However, before 1900 there were stretches of the coast - such as parts of Florida, Louisiana, and Texas - where too few people lived to know what the strongest winds were to strike or even IF a hurricane occurred. Thus it is possible that there were more hurricanes or major hurricanes to strike the United States in the late 19th Century than is shown here. Again, instead of a long-term increase, what remains are periods of increased activity like the 1870s-1890s, 1930s-1950s, and the 2000s interspersed by quiet periods during the 1850s-1860s, 1900s-1920s, and 1960s-1990s.

What is the Cause of these Multi-year Swings in Hurricane Activity?

      What might be the cause of these multi-year swings - on the time scales of roughly 25-40 years each of active and quiet? The best answer in my opinion is a phenomenon called the Atlantic Multidecadal Oscillation30. This is a natural fluctuation driven by the Atlantic Ocean, which experiences distinct warm and cool periods that are not tied to the long-term global warming signal. When the Atlantic is in a warm phase, not only are the waters warmer by ~ 1/2°F (~1/4°C), but the atmosphere has more moisture, less wind shear to tear incipient hurricanes apart, and more vigorous and plentiful thunderstorms that fuel the cyclones. Conversely, in the cool phase of the Atlantic Multidecadal Oscillation, the waters are slightly cooler and the atmosphere is drier, has more inhibiting wind shear, and cannot sustain the thunderstorm activity as readily. The warm phase of the Atlantic Multidecadal Oscillation occurred during the 1870s to the early 1900s, the late 1920s to the late 1960s, and from 1995 onward. Conversely, the cool phase occurred during the 1850s and 1860s, the mid-1900s to the mid-1920s, and the early 1970s to 199431.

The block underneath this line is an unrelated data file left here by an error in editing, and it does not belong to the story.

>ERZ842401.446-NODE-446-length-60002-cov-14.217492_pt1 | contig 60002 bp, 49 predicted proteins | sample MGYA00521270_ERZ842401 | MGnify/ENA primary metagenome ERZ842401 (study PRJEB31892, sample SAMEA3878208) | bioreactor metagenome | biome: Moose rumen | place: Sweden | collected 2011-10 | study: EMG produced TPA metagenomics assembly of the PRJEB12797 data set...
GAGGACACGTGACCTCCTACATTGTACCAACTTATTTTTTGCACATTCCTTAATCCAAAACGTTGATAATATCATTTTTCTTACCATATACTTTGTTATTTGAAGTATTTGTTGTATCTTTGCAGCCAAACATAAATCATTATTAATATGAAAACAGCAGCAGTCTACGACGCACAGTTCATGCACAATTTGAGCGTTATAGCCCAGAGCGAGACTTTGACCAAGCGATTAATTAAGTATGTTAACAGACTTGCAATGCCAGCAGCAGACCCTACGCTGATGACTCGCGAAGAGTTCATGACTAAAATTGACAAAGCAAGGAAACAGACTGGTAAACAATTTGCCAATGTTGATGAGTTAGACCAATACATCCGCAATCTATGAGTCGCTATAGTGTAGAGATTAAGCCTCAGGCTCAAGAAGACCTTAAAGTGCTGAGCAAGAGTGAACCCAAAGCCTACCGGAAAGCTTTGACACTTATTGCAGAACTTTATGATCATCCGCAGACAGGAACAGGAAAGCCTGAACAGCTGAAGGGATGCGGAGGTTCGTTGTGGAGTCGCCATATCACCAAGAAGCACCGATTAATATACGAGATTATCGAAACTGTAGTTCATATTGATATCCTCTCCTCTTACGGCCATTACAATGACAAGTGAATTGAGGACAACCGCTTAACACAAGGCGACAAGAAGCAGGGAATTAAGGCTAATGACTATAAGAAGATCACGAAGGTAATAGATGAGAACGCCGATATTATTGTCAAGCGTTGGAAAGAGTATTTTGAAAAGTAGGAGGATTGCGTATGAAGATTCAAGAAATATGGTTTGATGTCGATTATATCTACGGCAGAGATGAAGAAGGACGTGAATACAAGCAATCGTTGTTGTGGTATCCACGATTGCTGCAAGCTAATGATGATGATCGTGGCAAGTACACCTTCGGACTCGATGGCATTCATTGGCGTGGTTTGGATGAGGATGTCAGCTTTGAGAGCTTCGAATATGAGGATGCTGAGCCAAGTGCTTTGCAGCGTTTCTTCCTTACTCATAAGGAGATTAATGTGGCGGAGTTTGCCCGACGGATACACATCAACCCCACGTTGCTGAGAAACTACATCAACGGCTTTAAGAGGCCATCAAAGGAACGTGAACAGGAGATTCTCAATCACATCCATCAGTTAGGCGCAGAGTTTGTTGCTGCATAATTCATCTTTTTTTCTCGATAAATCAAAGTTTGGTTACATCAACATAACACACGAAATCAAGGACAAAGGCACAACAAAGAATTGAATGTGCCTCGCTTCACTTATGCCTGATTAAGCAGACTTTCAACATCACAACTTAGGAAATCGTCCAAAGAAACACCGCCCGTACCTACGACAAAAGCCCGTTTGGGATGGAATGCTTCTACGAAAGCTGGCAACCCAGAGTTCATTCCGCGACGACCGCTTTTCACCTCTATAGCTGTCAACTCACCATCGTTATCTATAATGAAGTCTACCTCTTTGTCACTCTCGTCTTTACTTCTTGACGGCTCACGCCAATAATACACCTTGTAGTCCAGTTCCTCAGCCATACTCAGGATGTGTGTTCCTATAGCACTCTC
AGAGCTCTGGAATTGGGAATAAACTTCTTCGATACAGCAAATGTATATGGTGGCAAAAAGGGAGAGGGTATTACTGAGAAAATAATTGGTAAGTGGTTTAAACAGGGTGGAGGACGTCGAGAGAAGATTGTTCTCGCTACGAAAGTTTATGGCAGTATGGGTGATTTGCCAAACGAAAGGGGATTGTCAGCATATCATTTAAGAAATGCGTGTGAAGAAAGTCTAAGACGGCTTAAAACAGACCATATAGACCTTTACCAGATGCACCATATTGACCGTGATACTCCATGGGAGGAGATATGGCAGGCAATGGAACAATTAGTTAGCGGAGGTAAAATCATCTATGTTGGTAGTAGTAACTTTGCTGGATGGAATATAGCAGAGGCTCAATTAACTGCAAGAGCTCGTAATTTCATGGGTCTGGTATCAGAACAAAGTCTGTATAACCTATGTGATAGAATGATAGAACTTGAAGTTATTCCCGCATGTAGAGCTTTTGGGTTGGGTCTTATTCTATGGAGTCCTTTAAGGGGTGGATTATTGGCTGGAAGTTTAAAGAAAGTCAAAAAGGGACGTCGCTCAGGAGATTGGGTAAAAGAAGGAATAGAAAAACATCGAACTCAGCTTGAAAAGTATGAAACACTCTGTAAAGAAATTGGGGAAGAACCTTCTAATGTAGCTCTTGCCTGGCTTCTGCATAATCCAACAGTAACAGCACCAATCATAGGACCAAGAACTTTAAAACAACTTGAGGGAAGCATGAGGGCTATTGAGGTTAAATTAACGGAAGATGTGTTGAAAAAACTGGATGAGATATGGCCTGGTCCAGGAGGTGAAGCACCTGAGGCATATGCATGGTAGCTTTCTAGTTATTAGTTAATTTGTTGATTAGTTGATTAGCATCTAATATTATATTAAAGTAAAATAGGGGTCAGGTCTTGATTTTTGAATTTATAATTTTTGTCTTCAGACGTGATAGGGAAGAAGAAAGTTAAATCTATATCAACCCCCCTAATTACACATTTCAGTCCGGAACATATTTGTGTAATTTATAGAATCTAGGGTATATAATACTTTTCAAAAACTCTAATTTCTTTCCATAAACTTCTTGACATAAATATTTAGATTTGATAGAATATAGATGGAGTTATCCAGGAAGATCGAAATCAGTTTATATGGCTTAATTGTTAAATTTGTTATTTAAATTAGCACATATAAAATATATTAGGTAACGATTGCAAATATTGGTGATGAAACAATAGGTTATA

These multi-year swings in ocean temperature are nearly an exact match to the adjusted number of tropical storms, adjusted hurricanes, U.S. hurricanes, and normalized U.S. hurricane damages. When stratified by the Atlantic Multidecadal Oscillation, there is a doubling in the number of major hurricanes, a 50% increase in the frequency of U.S. landfalling major hurricanes, and over three times as many Caribbean hurricane strikes between the warm and cool phases.

      Paleo-climatologists examining corals, ocean sediment cores, and tree-ring data32 also tell us that such cycles have been going on for centuries. Thus these hurricane changes being seen on a decade-by-decade scale are very likely to be natural in origin.

How May Hurricane Activity Change in the Future?

      Again, all of this is not to say that manmade global warming is not real, nor unimportant. My reading of the research does suggest to me that there has been and should continue to be warming of the earth's climate due to the greenhouse gases of carbon dioxide and methane. And that there should be changes to hurricanes caused by this manmade global warming. But as described earlier, simply linking hurricanes to global warming is not sufficient. Quantifying the changes is critical for understanding how such alterations will affect mankind and coastal ecosystems.

      My interpretation of the climate change research suggests the following - assuming that there is a significant 2-3°C (4-6°F) global warming due to business-as-usual emissions (which is not a guarantee):

      Overall Tropical Storm and Hurricane Changes Due to Global Warming by 2100

      These overall changes that may occur are relatively tiny and are several decades away, in my opinion. These conclusions are similar, though slightly smaller, than those indicated by a review panel of the topic of hurricanes and global warming that was recently published in Nature Geophysics in which I participated33.